At last, a long-running search on E-bay finally came up with the goods.  Many moons ago on Badger, friends gave me a lovely kettle, with a spiral around the base that made it work better on a flame.  It went with the boat, because it wouldn't have worked well on China Moon's diesel range.  I have mourned it ever since!  So I decided to get me another and doing some research came across one that had a whistle incorporated into the lid, made by a UK company called Newey & Bloomer.  I had a look at the website when I realised that not all the kettles come with a whistle (which I now coveted) and wrote to ask if they could be bought separately, if my hoped-for E-bay acquisition came about.  An extremely nice lady said that yes, they could, and then warned me carefully about buying second hand.  Because the kettles are copper, they have to be tinned and, she explained, many second-hand ones have lost the tinning.  (Possibly they have been over-scoured to get rid of lime scale.)  She kindly said that she would put my name on file in case they had a slight 'second', which she would sell me for about half price.  I didn't have the heart to tell her that even at half-price it would be well beyond my pocket.  Time after time, they came up on E-bay and were sold for a small fortune, but finally, between Christmas and New Year, I dropped lucky, probably because everyone was too busy with the holiday season to be looking for a kettle.  Suffice it to say, that a nearly-new kettle (I could tell because most of it still had the original lacquer on) was offered for sale, I made my usual offer and won the auction.  It is just perfect for my galley, I think.  Anyway, I wrote to the kind lady, Louise, saying how lucky I had been and after congratulating me, she said that if any of my friends wanted one of these masterpieces of British Manufacture, they would be offered a unique discount code.  Enter ANNIE25 and you will get a 25% discount on a new kettle!  They are certainly expensive, but they last a lifetime and considering that I am on my fourth electric kettle since starting this project, maybe they are better value than you might first think!  Anyway, that was my real Christmas present to myself and while the postage made my eyes water, the kettle itself cost just under $70. Even I push the boat out on occasion!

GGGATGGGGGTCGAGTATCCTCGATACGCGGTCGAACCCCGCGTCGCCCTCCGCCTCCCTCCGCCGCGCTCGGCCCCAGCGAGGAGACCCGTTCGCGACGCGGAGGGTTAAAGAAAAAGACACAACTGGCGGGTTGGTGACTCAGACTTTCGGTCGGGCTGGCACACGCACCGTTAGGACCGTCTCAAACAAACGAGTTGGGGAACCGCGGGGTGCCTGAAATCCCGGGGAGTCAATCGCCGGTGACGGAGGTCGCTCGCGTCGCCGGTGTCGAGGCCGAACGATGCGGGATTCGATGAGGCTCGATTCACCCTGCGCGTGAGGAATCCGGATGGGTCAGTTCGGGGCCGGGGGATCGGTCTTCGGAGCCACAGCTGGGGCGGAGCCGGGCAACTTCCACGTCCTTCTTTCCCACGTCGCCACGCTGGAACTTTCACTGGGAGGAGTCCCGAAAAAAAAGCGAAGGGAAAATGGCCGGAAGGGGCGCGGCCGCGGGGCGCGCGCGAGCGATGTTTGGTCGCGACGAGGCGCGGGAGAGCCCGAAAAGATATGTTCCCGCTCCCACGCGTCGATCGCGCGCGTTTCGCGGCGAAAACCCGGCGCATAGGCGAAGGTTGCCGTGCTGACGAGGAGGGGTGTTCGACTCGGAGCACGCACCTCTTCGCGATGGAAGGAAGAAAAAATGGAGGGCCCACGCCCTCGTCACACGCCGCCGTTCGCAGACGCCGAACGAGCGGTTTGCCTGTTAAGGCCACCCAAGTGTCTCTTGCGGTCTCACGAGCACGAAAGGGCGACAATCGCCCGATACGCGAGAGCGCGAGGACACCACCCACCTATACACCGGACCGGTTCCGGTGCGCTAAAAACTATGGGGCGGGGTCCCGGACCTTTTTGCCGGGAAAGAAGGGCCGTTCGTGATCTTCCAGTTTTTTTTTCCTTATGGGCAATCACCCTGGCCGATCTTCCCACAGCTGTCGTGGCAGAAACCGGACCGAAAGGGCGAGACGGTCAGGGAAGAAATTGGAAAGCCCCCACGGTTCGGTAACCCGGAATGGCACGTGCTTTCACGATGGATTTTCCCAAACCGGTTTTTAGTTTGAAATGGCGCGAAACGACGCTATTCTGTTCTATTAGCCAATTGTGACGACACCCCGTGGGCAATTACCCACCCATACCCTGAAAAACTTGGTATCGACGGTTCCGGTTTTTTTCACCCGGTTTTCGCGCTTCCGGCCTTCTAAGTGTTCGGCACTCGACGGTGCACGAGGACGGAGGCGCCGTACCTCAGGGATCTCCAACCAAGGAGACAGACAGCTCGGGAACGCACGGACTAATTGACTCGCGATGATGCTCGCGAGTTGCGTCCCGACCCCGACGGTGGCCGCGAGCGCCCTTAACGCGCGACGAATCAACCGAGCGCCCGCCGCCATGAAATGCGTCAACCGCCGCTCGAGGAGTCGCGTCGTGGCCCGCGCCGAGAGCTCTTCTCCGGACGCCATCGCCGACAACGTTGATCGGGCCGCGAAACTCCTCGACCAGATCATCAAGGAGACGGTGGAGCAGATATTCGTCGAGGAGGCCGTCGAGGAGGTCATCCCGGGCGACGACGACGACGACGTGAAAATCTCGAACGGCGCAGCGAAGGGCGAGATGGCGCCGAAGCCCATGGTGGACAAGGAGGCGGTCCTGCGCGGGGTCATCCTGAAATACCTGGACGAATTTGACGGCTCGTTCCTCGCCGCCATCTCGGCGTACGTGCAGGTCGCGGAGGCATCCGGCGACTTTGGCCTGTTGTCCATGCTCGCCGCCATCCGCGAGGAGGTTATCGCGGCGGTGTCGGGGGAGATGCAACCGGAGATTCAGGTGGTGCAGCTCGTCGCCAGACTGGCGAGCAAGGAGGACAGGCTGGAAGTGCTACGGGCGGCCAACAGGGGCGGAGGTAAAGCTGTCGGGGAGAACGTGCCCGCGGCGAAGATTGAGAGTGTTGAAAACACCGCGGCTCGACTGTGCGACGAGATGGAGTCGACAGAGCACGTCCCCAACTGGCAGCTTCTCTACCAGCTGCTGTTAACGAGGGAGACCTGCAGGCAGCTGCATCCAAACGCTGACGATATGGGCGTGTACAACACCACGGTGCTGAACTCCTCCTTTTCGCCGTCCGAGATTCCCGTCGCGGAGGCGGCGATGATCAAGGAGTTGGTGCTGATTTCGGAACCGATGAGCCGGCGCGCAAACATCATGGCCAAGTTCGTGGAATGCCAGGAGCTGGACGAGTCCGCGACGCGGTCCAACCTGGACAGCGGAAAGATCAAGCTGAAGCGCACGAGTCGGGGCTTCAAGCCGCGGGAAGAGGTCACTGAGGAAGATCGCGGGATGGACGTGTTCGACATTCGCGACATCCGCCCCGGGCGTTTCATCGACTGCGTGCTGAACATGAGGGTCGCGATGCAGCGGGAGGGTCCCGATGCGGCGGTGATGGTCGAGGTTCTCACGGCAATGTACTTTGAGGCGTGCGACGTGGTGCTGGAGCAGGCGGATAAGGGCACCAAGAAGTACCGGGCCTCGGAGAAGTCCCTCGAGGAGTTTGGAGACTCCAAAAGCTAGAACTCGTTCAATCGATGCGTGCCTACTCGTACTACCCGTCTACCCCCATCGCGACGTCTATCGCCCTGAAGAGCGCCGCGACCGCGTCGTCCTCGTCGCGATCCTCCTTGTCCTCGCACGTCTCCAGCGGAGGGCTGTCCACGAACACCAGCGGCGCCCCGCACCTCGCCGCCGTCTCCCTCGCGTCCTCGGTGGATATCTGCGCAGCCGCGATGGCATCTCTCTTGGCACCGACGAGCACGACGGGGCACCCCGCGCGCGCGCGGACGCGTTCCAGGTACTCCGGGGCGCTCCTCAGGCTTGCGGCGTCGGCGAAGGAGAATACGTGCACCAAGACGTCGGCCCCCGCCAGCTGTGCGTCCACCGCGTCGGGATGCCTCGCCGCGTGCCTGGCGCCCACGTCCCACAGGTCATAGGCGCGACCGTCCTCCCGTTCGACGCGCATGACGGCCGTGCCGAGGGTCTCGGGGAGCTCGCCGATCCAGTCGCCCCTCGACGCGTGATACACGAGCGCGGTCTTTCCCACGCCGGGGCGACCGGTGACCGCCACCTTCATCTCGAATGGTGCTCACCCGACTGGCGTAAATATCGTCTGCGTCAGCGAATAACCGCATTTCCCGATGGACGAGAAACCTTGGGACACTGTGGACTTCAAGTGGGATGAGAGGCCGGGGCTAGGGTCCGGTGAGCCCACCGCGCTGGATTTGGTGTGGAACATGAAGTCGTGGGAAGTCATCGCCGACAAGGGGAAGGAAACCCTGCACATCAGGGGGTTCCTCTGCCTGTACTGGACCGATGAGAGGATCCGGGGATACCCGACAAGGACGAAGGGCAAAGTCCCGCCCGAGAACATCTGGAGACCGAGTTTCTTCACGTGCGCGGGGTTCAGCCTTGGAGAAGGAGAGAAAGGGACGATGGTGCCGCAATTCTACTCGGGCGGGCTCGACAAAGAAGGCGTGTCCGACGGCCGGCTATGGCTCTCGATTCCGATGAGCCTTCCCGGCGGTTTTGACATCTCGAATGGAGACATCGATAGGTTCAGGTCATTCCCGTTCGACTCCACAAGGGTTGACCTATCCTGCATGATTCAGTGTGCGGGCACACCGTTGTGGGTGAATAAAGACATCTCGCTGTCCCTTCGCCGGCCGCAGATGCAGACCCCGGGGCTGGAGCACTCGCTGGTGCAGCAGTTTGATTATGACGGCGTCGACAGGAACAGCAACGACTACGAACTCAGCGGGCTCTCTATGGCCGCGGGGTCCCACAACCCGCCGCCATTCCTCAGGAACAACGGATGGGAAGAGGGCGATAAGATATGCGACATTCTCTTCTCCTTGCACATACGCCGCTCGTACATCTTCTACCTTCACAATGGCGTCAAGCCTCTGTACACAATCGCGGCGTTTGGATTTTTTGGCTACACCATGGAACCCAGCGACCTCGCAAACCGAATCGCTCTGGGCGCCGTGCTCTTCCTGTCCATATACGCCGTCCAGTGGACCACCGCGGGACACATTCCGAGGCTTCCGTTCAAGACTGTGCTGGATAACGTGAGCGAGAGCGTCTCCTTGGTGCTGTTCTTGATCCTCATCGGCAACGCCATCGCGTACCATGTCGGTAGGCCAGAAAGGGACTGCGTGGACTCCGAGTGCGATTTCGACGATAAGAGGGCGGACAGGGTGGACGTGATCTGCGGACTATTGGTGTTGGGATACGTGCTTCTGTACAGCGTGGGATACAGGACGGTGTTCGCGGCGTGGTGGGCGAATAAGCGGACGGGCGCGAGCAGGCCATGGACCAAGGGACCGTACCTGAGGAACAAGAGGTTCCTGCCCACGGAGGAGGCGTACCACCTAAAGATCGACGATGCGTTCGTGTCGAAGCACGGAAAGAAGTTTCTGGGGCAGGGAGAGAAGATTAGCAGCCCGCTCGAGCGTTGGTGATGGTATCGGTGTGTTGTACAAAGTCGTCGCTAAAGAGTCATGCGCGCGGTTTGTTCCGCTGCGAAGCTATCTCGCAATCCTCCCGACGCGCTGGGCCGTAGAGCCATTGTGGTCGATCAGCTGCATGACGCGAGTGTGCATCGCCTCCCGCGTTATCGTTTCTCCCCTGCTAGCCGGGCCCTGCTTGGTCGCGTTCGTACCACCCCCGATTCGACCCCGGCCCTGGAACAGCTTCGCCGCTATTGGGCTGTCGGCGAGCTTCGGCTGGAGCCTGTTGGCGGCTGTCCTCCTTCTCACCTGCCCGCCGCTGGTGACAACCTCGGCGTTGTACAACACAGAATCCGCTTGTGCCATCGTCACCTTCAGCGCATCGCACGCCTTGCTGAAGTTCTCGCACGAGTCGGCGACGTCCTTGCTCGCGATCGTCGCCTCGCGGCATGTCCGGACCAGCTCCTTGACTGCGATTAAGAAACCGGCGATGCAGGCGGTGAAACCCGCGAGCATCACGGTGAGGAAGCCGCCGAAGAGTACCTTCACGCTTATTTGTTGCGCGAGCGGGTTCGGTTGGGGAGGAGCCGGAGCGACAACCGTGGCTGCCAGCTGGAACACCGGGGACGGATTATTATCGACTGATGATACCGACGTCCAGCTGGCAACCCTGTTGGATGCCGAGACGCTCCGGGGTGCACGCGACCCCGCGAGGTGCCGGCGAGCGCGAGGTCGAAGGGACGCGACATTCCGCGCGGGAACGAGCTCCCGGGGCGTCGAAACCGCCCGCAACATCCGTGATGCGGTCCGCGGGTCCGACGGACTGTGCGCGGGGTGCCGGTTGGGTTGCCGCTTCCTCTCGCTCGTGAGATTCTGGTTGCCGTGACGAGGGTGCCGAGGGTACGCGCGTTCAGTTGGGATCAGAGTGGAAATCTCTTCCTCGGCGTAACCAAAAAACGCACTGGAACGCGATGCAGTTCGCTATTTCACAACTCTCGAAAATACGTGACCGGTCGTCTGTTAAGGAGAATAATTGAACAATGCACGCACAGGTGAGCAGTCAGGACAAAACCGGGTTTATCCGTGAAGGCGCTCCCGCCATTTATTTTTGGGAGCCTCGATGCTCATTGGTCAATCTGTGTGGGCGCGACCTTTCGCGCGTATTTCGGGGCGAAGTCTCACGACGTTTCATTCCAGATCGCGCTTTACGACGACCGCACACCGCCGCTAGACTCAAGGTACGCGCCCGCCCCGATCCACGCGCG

Anyway, back to reality.  The dome has to go over the hatch in inclement weather and be out of the way when the pram-hood is in use, or I just want the hatch open.  My good friend Paul, at All-marine found a couple of fittings designed as hatch struts and these were perfect for the arms for my hatch.  Chocks of wood on the edge of the framing allowed them to be fitted.

 Before fitting the dome to its frame, I tested the whole thing out.  It did what I'd hoped.

 A couple of teak chocks support the arms.

 Now that all this was sorted, I could finally fit some companionway steps.  In order for the hatch area to be effective, I need to be able to stand and see out of it, and yet still be sheltered by the pram hood.  Until I had the full plinth in place, I couldn't work out exactly where to put the step.  At one time I had thought to fit three steps, but have found that two are all that is required.  They are quite far apart, but I don't find this a problem and if in years to come I do, I can always do something else.  I still had one nice board of kauri left that I'd been reluctant to use, but the steps seemed like the ideal use for it.  The lower step will be removable to allow for access to the lazarette.

 With the bubble fitted on the plinth, I found that I could also see through that.  I can't imagine using it much underway (they get covered in salt in short order), but at anchor, when it's shut, I can still have a look around.  I laminated up some kauri around the plywood to provide a lip that fits over the plinth.

 The second step is at the level of the washboards, which provides a comfortable seat and makes it easy to go below.  (Most people will certainly disagree with this.  My companionway is not designed to make life easy for large people!)  I tried it out and found it works just fine for me.

 The chocks for the removable step were fitted and then the upper step fitted to check that it all worked.

 I fitted little over-centre catches to hold the bubble in place and secure it over the plinth.  It seems pretty secure.  I have no idea what forces it would be subject to should we be capsized.  I suspect that might be the least of my worries!

 The steps are epoxied and will be varnished.  That will, of course, make them slippery, so I am going to fit strips of tigerwood to provide grip.  I don't think kauri would take kindly to being left bare and would probably get very grubby: the tigerwood was too narrow and I had no suitable teak.

 The upper step was glued into place and then two pieces of teak were fitted.  These will support the 'washboards', when they are lowered.

 The upper step from the saloon.

I have fitted small chocks to the deck, by the arms, to  stop the bubble from sliding from side to side.  This arrangement is not yet completed - I need to think through what would happen if the bubble is hit by a large wave.

So, there we are.  Stand by for my starting work on the bilgeboards.